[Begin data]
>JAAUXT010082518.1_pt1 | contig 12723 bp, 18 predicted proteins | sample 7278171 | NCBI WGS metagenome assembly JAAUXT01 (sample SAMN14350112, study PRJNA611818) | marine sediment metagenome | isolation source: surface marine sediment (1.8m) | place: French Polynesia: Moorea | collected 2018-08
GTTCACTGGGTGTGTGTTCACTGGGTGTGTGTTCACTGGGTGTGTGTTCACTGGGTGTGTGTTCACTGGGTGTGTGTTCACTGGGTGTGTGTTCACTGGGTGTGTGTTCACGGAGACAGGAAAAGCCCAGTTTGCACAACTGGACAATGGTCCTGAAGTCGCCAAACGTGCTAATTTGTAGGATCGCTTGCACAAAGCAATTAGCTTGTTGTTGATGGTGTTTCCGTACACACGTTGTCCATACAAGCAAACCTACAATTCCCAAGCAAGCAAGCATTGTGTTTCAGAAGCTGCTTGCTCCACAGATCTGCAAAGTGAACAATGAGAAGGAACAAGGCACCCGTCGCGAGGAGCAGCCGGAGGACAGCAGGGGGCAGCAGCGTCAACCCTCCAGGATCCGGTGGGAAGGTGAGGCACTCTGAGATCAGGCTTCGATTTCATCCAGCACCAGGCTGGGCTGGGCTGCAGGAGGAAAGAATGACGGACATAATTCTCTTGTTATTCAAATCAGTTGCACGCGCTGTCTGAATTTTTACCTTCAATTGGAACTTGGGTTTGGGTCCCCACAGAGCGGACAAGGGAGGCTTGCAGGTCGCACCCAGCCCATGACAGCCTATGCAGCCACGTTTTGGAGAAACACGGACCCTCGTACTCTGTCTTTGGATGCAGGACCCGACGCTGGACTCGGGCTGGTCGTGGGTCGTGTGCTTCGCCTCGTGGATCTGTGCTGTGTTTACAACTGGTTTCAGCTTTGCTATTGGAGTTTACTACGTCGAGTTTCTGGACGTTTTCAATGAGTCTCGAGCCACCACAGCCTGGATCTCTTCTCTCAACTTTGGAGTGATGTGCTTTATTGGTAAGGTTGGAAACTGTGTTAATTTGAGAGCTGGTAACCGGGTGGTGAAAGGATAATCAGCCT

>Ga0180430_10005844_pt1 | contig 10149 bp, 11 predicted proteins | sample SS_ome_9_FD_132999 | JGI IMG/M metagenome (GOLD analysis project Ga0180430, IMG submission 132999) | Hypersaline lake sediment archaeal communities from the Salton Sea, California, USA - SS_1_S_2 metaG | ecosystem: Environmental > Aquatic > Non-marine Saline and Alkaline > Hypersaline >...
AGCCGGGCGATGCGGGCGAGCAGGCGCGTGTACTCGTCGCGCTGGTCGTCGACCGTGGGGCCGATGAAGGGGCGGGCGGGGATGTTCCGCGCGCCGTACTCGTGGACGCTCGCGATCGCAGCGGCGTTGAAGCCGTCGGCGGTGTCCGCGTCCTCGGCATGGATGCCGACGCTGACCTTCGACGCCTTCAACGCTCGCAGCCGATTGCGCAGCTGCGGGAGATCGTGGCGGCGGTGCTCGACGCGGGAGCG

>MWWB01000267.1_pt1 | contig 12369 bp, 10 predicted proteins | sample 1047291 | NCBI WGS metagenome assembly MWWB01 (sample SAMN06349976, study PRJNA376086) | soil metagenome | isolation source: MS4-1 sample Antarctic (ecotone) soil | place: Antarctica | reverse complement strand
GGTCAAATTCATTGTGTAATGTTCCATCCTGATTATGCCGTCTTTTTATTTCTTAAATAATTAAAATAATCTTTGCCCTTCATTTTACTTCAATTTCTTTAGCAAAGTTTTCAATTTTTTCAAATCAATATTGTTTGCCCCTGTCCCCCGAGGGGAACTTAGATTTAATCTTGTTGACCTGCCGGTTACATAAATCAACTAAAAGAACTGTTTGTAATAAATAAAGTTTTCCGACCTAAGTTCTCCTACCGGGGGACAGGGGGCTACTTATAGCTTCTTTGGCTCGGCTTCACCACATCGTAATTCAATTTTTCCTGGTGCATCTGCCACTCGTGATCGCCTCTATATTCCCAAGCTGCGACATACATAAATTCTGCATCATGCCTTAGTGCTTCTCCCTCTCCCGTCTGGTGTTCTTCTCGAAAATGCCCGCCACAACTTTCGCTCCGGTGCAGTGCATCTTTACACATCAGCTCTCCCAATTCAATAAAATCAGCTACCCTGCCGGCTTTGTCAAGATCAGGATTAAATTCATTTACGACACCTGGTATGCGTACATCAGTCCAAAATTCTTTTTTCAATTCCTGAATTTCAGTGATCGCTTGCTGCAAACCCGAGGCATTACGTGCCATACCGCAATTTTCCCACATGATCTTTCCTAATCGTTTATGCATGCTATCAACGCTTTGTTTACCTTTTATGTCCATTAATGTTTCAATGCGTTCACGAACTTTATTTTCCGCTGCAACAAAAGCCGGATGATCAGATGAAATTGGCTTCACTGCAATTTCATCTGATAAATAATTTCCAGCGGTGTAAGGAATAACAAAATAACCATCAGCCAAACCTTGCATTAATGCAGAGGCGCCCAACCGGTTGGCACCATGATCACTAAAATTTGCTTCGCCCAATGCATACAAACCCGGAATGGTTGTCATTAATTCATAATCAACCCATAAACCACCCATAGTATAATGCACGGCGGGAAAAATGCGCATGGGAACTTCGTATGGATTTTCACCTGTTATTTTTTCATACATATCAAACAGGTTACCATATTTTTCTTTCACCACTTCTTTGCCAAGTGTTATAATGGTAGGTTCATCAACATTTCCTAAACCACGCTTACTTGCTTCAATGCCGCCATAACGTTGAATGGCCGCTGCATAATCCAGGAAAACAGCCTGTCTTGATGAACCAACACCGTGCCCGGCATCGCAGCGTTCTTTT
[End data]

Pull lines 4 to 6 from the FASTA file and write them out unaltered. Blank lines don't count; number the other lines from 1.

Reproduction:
AGCCGGGCGATGCGGGCGAGCAGGCGCGTGTACTCGTCGCGCTGGTCGTCGACCGTGGGGCCGATGAAGGGGCGGGCGGGGATGTTCCGCGCGCCGTACTCGTGGACGCTCGCGATCGCAGCGGCGTTGAAGCCGTCGGCGGTGTCCGCGTCCTCGGCATGGATGCCGACGCTGACCTTCGACGCCTTCAACGCTCGCAGCCGATTGCGCAGCTGCGGGAGATCGTGGCGGCGGTGCTCGACGCGGGAGCG

>MWWB01000267.1_pt1 | contig 12369 bp, 10 predicted proteins | sample 1047291 | NCBI WGS metagenome assembly MWWB01 (sample SAMN06349976, study PRJNA376086) | soil metagenome | isolation source: MS4-1 sample Antarctic (ecotone) soil | place: Antarctica | reverse complement strand
GGTCAAATTCATTGTGTAATGTTCCATCCTGATTATGCCGTCTTTTTATTTCTTAAATAATTAAAATAATCTTTGCCCTTCATTTTACTTCAATTTCTTTAGCAAAGTTTTCAATTTTTTCAAATCAATATTGTTTGCCCCTGTCCCCCGAGGGGAACTTAGATTTAATCTTGTTGACCTGCCGGTTACATAAATCAACTAAAAGAACTGTTTGTAATAAATAAAGTTTTCCGACCTAAGTTCTCCTACCGGGGGACAGGGGGCTACTTATAGCTTCTTTGGCTCGGCTTCACCACATCGTAATTCAATTTTTCCTGGTGCATCTGCCACTCGTGATCGCCTCTATATTCCCAAGCTGCGACATACATAAATTCTGCATCATGCCTTAGTGCTTCTCCCTCTCCCGTCTGGTGTTCTTCTCGAAAATGCCCGCCACAACTTTCGCTCCGGTGCAGTGCATCTTTACACATCAGCTCTCCCAATTCAATAAAATCAGCTACCCTGCCGGCTTTGTCAAGATCAGGATTAAATTCATTTACGACACCTGGTATGCGTACATCAGTCCAAAATTCTTTTTTCAATTCCTGAATTTCAGTGATCGCTTGCTGCAAACCCGAGGCATTACGTGCCATACCGCAATTTTCCCACATGATCTTTCCTAATCGTTTATGCATGCTATCAACGCTTTGTTTACCTTTTATGTCCATTAATGTTTCAATGCGTTCACGAACTTTATTTTCCGCTGCAACAAAAGCCGGATGATCAGATGAAATTGGCTTCACTGCAATTTCATCTGATAAATAATTTCCAGCGGTGTAAGGAATAACAAAATAACCATCAGCCAAACCTTGCATTAATGCAGAGGCGCCCAACCGGTTGGCACCATGATCACTAAAATTTGCTTCGCCCAATGCATACAAACCCGGAATGGTTGTCATTAATTCATAATCAACCCATAAACCACCCATAGTATAATGCACGGCGGGAAAAATGCGCATGGGAACTTCGTATGGATTTTCACCTGTTATTTTTTCATACATATCAAACAGGTTACCATATTTTTCTTTCACCACTTCTTTGCCAAGTGTTATAATGGTAGGTTCATCAACATTTCCTAAACCACGCTTACTTGCTTCAATGCCGCCATAACGTTGAATGGCCGCTGCATAATCCAGGAAAACAGCCTGTCTTGATGAACCAACACCGTGCCCGGCATCGCAGCGTTCTTTT